Free-Trade Zones on the anti-counterfeiting map

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Oxford University Press
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© The Author(s) 2018. Published by Oxford University Press. All rights reserved.
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1747-1532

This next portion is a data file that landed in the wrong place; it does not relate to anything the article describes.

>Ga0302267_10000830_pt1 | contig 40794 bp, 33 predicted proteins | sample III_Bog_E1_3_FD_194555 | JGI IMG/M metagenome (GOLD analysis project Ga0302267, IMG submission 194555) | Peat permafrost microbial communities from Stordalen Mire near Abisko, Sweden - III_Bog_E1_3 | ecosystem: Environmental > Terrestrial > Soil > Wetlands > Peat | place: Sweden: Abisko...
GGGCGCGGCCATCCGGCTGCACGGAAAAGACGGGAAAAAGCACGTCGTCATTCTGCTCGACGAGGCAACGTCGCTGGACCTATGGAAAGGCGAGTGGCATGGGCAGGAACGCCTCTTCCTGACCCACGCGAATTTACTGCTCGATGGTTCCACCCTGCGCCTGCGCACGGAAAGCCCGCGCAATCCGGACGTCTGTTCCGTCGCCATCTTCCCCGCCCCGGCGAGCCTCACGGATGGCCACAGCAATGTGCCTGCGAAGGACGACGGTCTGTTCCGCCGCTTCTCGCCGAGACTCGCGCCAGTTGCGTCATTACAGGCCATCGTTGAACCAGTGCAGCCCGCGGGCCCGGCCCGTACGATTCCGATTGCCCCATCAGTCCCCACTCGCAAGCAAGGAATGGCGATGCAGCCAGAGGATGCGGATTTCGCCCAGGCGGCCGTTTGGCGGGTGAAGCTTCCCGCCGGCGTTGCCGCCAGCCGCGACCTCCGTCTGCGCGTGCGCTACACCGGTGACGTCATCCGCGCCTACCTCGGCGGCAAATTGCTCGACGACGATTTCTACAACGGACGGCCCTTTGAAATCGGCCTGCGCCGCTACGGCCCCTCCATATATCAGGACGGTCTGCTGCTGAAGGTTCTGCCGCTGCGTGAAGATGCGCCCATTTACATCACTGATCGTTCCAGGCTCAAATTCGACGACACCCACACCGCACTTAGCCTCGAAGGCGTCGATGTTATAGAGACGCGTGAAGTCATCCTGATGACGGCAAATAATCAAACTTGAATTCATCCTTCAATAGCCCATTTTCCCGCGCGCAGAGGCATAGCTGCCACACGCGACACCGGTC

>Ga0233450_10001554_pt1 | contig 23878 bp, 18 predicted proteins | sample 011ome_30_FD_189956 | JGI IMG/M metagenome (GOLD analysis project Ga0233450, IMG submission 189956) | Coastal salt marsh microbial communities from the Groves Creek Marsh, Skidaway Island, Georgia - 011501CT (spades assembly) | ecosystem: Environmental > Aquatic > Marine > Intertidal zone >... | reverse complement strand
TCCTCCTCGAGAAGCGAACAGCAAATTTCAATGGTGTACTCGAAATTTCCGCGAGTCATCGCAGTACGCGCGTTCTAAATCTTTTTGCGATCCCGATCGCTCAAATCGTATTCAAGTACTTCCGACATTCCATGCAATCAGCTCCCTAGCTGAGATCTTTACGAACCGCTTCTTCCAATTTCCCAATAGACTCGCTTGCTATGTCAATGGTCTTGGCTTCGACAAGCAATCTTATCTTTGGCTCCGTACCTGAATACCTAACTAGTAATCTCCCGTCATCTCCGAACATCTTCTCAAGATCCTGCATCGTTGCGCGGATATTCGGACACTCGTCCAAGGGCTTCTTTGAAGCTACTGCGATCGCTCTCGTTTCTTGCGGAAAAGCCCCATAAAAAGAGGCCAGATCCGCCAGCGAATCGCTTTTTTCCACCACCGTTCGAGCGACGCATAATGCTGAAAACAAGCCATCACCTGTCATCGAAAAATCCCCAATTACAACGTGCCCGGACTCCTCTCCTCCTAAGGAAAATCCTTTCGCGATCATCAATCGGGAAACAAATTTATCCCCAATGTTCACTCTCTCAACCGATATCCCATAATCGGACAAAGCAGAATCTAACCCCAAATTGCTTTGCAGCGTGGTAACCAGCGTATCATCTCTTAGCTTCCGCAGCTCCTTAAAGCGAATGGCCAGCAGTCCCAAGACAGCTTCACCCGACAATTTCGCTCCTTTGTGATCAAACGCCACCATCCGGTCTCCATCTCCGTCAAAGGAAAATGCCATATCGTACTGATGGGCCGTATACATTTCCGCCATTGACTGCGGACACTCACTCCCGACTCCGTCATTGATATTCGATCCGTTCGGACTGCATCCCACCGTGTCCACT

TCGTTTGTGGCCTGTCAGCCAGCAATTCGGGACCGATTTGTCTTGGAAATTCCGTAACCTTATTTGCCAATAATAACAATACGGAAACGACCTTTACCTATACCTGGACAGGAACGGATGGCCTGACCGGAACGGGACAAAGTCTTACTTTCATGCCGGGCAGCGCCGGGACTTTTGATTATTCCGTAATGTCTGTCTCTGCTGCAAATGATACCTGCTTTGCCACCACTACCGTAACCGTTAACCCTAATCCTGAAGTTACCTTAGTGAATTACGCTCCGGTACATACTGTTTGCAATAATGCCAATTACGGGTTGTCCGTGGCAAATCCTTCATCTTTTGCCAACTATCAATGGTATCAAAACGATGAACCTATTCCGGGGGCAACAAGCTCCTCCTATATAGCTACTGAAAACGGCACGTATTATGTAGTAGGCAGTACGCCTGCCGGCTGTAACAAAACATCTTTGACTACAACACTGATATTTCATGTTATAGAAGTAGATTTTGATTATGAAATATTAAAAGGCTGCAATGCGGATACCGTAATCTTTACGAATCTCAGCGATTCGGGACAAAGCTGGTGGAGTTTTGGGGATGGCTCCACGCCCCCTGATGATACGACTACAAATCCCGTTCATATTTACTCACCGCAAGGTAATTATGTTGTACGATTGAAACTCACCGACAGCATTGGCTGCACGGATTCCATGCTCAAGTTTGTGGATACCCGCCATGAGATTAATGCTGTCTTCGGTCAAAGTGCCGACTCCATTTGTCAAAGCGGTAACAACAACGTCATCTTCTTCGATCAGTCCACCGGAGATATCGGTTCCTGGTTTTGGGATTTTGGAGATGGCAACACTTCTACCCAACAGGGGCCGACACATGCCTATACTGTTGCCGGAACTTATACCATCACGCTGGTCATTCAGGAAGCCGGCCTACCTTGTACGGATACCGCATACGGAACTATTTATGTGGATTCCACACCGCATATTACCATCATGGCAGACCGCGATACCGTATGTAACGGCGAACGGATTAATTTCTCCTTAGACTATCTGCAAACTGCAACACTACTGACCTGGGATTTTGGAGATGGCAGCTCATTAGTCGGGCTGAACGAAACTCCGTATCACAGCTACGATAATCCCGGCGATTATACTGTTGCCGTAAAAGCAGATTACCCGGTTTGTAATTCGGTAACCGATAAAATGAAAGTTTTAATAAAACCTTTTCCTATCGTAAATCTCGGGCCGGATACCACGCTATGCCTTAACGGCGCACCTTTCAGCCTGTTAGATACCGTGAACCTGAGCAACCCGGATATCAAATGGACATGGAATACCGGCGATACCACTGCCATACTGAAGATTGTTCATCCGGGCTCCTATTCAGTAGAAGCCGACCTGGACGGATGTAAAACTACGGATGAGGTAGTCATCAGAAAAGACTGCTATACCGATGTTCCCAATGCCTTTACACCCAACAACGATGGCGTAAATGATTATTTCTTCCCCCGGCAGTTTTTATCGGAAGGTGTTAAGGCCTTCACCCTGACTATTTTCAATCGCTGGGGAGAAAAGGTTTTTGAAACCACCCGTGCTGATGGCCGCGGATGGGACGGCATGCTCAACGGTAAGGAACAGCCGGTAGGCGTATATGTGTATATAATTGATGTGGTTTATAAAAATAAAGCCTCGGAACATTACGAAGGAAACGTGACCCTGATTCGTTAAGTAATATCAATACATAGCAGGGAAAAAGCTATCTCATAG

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1747-1540
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10.1093/jiplp/jpy076
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Abstract